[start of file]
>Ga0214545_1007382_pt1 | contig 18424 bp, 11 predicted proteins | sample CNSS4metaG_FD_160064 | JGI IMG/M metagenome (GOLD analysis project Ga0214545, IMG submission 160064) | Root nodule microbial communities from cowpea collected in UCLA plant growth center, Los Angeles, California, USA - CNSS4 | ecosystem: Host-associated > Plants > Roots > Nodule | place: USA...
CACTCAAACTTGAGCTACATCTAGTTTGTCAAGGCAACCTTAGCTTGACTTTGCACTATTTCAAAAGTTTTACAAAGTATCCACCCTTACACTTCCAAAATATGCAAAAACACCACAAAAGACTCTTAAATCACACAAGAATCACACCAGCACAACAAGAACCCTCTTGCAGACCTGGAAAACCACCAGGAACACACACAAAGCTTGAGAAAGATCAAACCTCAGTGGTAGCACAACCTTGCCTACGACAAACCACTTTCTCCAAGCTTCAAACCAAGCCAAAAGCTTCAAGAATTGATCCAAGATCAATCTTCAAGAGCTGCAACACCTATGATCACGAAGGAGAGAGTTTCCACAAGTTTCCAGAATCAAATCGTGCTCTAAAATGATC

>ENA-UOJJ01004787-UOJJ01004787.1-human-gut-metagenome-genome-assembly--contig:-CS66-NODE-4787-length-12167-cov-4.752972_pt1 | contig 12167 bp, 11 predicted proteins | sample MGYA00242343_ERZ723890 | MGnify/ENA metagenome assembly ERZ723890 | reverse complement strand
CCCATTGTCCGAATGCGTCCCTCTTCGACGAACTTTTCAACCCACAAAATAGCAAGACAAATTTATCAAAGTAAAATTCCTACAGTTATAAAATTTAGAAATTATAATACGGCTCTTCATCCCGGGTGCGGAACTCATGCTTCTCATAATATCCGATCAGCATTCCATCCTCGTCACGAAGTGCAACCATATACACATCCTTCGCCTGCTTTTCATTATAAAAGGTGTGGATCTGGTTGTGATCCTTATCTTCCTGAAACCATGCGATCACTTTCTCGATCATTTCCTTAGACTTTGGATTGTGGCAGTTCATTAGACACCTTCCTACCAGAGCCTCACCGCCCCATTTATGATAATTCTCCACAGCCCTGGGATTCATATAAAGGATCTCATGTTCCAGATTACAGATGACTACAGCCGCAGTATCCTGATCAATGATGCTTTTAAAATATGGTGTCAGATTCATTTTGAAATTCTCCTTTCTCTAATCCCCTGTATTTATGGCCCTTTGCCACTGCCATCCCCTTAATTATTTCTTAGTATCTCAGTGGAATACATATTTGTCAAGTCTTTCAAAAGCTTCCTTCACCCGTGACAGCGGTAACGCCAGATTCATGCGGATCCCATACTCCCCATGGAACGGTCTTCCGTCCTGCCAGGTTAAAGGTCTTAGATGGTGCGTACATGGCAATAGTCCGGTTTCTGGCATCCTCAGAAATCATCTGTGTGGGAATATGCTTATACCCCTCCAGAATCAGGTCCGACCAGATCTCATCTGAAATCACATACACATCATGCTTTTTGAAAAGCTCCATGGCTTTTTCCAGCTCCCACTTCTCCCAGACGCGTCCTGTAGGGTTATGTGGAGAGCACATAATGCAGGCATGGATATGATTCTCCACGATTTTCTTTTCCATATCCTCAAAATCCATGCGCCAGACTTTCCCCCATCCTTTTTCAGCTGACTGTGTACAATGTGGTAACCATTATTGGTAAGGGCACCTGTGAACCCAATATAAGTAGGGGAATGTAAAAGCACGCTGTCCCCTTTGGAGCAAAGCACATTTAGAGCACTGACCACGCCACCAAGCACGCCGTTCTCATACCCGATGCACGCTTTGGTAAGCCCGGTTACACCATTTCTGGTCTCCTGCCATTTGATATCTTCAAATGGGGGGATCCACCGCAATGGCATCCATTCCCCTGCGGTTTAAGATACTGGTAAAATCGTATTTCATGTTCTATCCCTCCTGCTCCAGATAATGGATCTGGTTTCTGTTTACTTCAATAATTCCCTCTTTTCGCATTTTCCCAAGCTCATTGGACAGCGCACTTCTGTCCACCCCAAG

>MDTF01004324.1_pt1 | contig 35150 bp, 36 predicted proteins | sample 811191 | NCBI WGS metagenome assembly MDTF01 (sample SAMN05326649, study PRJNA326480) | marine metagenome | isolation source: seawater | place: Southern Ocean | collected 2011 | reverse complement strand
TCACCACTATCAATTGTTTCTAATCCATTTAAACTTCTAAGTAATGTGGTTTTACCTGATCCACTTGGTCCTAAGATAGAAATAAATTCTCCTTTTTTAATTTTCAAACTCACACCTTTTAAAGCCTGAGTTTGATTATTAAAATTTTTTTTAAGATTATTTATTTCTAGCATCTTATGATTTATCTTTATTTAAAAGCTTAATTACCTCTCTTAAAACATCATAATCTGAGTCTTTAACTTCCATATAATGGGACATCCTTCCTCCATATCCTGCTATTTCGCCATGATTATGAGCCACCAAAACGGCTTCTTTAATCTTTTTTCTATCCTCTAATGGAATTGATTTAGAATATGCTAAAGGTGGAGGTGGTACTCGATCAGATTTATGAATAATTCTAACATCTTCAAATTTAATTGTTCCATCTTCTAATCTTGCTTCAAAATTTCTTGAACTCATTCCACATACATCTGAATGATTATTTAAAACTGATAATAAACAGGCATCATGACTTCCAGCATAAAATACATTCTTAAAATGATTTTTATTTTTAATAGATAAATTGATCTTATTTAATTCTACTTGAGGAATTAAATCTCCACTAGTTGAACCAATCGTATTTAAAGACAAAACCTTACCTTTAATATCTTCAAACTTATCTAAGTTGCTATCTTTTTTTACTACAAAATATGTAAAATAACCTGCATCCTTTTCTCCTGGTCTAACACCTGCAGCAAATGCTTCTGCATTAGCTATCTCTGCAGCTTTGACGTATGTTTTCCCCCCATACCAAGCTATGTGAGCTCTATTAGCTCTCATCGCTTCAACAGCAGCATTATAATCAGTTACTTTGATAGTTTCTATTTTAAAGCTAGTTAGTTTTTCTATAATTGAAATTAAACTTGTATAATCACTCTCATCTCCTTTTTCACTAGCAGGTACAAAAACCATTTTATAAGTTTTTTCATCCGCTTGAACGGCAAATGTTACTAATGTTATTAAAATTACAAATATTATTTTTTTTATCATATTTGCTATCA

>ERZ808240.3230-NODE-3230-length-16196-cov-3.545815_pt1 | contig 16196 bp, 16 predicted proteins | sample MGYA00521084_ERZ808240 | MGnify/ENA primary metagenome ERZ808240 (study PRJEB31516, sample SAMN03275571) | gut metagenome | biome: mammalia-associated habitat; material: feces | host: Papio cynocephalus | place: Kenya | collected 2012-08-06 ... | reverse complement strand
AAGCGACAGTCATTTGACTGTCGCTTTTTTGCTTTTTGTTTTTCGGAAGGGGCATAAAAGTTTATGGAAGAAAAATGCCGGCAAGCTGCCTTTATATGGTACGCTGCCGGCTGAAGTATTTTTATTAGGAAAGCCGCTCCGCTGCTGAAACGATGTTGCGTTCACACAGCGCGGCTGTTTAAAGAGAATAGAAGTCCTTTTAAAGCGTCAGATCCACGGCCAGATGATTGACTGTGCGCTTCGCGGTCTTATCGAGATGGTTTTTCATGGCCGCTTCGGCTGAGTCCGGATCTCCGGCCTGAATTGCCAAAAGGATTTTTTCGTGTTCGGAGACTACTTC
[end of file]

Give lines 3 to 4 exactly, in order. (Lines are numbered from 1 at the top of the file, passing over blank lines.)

>ENA-UOJJ01004787-UOJJ01004787.1-human-gut-metagenome-genome-assembly--contig:-CS66-NODE-4787-length-12167-cov-4.752972_pt1 | contig 12167 bp, 11 predicted proteins | sample MGYA00242343_ERZ723890 | MGnify/ENA metagenome assembly ERZ723890 | reverse complement strand
CCCATTGTCCGAATGCGTCCCTCTTCGACGAACTTTTCAACCCACAAAATAGCAAGACAAATTTATCAAAGTAAAATTCCTACAGTTATAAAATTTAGAAATTATAATACGGCTCTTCATCCCGGGTGCGGAACTCATGCTTCTCATAATATCCGATCAGCATTCCATCCTCGTCACGAAGTGCAACCATATACACATCCTTCGCCTGCTTTTCATTATAAAAGGTGTGGATCTGGTTGTGATCCTTATCTTCCTGAAACCATGCGATCACTTTCTCGATCATTTCCTTAGACTTTGGATTGTGGCAGTTCATTAGACACCTTCCTACCAGAGCCTCACCGCCCCATTTATGATAATTCTCCACAGCCCTGGGATTCATATAAAGGATCTCATGTTCCAGATTACAGATGACTACAGCCGCAGTATCCTGATCAATGATGCTTTTAAAATATGGTGTCAGATTCATTTTGAAATTCTCCTTTCTCTAATCCCCTGTATTTATGGCCCTTTGCCACTGCCATCCCCTTAATTATTTCTTAGTATCTCAGTGGAATACATATTTGTCAAGTCTTTCAAAAGCTTCCTTCACCCGTGACAGCGGTAACGCCAGATTCATGCGGATCCCATACTCCCCATGGAACGGTCTTCCGTCCTGCCAGGTTAAAGGTCTTAGATGGTGCGTACATGGCAATAGTCCGGTTTCTGGCATCCTCAGAAATCATCTGTGTGGGAATATGCTTATACCCCTCCAGAATCAGGTCCGACCAGATCTCATCTGAAATCACATACACATCATGCTTTTTGAAAAGCTCCATGGCTTTTTCCAGCTCCCACTTCTCCCAGACGCGTCCTGTAGGGTTATGTGGAGAGCACATAATGCAGGCATGGATATGATTCTCCACGATTTTCTTTTCCATATCCTCAAAATCCATGCGCCAGACTTTCCCCCATCCTTTTTCAGCTGACTGTGTACAATGTGGTAACCATTATTGGTAAGGGCACCTGTGAACCCAATATAAGTAGGGGAATGTAAAAGCACGCTGTCCCCTTTGGAGCAAAGCACATTTAGAGCACTGACCACGCCACCAAGCACGCCGTTCTCATACCCGATGCACGCTTTGGTAAGCCCGGTTACACCATTTCTGGTCTCCTGCCATTTGATATCTTCAAATGGGGGGATCCACCGCAATGGCATCCATTCCCCTGCGGTTTAAGATACTGGTAAAATCGTATTTCATGTTCTATCCCTCCTGCTCCAGATAATGGATCTGGTTTCTGTTTACTTCAATAATTCCCTCTTTTCGCATTTTCCCAAGCTCATTGGACAGCGCACTTCTGTCCACCCCAAG